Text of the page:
After celebrating its grand opening in December 2019, Mercer Music at Capricorn is set to be an instrumental resource for future musicians and bands.
Andrew Eck, a Mercer graduate and lover of music, will be running the Music Incubator at Capricorn where students can rent out rehearsal space.
Found on Martin Luther King, Jr. Boulevard and only a short drive from Mercer’s Macon campus, this facility offers many different accommodations for students and Macon citizens alike.
“The incubator is here to cultivate and develop musicians,” Eck said.
With 12 different rehearsal rooms to rent and 24/7 Bear Card access, Eck said the rehearsal space will be a vital resource for students. The rooms vary in size; some fit a single drum set while others can fit entire bands.
Two of the rooms can be rented on a daily basis, but most will be rented monthly.
“These rooms are for bands that need to practice, people that want to have more professional space. It’s for students, which is great since students can’t really just put a drum set in their dorm room,” he said.
This room arrangement was inspired by an interim version of Mercer Music at Capricorn known as the 5/4 Music Space.
John Harrison, an entrepreneur in downtown Macon, is but one individual who is already using the new Mercer Music at Capricorn facilities.
“I was able to set my drum set up here starting in February, and I have really enjoyed it so far. I’m currently practicing my drumming here and working with other musicians. We’re working on a list of songs right now, practicing music together and even looking for new musicians, especially horn players or jazz musicians,” Harrison said.
Harrison says that the safety of the facilities is what first drew him to the Mercer Music at Capricorn building.
“We have great facilities here that allow me to play my drums 24/7. If I want to, I can come up here in the middle of the night. Everything is secured behind, like, three locked doors, and it allows me to meet new musicians as well,” he said.
Harrison started using the facilities in February for the first time and enjoys the community-focused environment.
“Another great thing about this place is that you can network with other musicians. Just yesterday, I ran into a guy here who also plays, so we were able to talk for a while. It’s always nice to be able to talk with like-minded people,” he said.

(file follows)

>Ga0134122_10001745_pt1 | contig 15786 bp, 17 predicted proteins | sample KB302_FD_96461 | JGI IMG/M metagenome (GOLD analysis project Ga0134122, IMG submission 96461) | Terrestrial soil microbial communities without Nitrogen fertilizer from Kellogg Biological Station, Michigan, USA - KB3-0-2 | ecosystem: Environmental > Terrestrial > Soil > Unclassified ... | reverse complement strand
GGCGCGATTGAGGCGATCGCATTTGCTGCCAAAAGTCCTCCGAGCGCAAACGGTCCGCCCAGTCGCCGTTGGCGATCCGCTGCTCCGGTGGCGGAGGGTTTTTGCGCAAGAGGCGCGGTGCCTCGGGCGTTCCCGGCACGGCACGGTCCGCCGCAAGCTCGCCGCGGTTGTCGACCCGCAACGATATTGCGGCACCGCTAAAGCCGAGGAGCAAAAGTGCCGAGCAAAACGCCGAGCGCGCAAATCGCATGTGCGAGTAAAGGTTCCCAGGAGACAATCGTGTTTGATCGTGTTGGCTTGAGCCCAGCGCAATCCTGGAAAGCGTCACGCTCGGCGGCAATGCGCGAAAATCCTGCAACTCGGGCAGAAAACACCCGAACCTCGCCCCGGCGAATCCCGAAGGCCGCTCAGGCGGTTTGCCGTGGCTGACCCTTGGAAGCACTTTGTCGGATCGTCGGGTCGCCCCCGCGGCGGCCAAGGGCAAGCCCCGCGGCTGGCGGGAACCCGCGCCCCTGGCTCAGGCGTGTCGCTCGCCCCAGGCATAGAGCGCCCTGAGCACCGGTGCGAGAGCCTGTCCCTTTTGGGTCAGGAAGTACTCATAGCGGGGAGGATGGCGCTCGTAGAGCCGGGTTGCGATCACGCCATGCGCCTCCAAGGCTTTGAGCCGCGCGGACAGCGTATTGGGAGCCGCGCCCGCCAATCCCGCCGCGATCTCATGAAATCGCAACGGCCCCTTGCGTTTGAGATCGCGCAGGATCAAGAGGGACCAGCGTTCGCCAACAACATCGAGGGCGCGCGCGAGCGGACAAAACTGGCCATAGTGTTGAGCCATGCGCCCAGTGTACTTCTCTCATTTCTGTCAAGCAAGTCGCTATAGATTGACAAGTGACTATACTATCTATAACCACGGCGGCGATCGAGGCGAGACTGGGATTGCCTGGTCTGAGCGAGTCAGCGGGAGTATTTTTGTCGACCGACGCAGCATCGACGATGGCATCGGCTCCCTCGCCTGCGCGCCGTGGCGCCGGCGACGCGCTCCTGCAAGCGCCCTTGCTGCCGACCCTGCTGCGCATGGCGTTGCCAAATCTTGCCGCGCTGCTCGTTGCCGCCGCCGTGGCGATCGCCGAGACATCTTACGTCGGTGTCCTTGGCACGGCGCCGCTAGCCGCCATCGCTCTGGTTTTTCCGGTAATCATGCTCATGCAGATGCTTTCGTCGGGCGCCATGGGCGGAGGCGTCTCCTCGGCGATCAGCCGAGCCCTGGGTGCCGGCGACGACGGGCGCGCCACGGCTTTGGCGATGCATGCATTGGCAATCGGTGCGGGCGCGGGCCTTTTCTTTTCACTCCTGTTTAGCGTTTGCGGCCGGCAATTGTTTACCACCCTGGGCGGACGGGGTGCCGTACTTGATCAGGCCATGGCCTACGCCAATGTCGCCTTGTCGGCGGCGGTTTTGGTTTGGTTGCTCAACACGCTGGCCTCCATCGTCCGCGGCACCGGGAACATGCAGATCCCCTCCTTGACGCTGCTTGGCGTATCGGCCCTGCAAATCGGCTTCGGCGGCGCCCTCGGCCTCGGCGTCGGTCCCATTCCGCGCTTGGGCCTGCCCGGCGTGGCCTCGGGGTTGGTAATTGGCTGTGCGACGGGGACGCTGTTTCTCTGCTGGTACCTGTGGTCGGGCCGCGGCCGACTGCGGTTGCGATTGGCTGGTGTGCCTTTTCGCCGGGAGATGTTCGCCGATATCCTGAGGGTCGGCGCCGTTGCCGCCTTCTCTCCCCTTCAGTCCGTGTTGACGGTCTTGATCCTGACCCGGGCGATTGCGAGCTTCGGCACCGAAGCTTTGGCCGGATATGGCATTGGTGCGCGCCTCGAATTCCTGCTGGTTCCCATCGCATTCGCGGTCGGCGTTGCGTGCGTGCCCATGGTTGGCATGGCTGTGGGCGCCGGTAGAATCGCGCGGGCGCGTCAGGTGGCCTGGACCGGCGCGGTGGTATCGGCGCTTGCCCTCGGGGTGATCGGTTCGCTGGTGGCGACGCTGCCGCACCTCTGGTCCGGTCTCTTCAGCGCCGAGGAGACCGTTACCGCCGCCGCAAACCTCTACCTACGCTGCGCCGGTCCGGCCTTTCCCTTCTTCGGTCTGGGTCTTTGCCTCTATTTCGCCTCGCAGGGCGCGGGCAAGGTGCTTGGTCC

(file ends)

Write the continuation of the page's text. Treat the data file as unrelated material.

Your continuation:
Many of the rooms are designed for collaboration.
“The rooms are mostly soundproof, but not completely. While places like the McDuffie Center for the Strings have completely soundproof rooms, we found that bands really didn’t want that. They’re solid doors and solid walls, but you can still hear what’s going on,” Eck said.
One special room also used to house all of the original records that were created in the facility. Many famous artists, such as The Allman Brothers, the Marshall Tucker Band and other iconic Southern rock bands recorded and sang songs through the Capricorn Record label.
One group currently renting space is made up of lawyers, a banker and a general contractor.
“They’re more amateur. I mean, they’re not trying to become musicians full out. But that’s the beauty of it. There are people at different levels and who are great musicians, but they can use the place to practice. Sometimes it’s great to have people like that that are low key,” Eck said.
Along with the rehearsal rooms, Mercer Music at Capricorn also has a bar and a museum, both open to the public. There is also a studio in the building as well.
“The cool thing is that you have people coming in to celebrate music here, to see what all the fuss is about and where some amazing people have recorded. You have people in the rehearsal rooms practicing, and you also have people who can come in and record, whether they’re local or out of town,” Eck said.
The new, larger studio allows large string bands to record. While the new studio was created specifically under the direction of Mercer Music at Capricorn, there is also an original, preserved area where The Allman Brothers recorded.
“This studio is the crown jewel of the entire complex,” Eck said. “Everything is somewhat connected to this area where people can actually record their own music where The Allman Brothers once recorded. No renovations were done in it, but the recording gear is updated. This room will attract national talent to record here, but will also give the local talent the ability to record here. That’s really what we’re trying to do. We want to give everybody a leg up depending on what they’re doing.”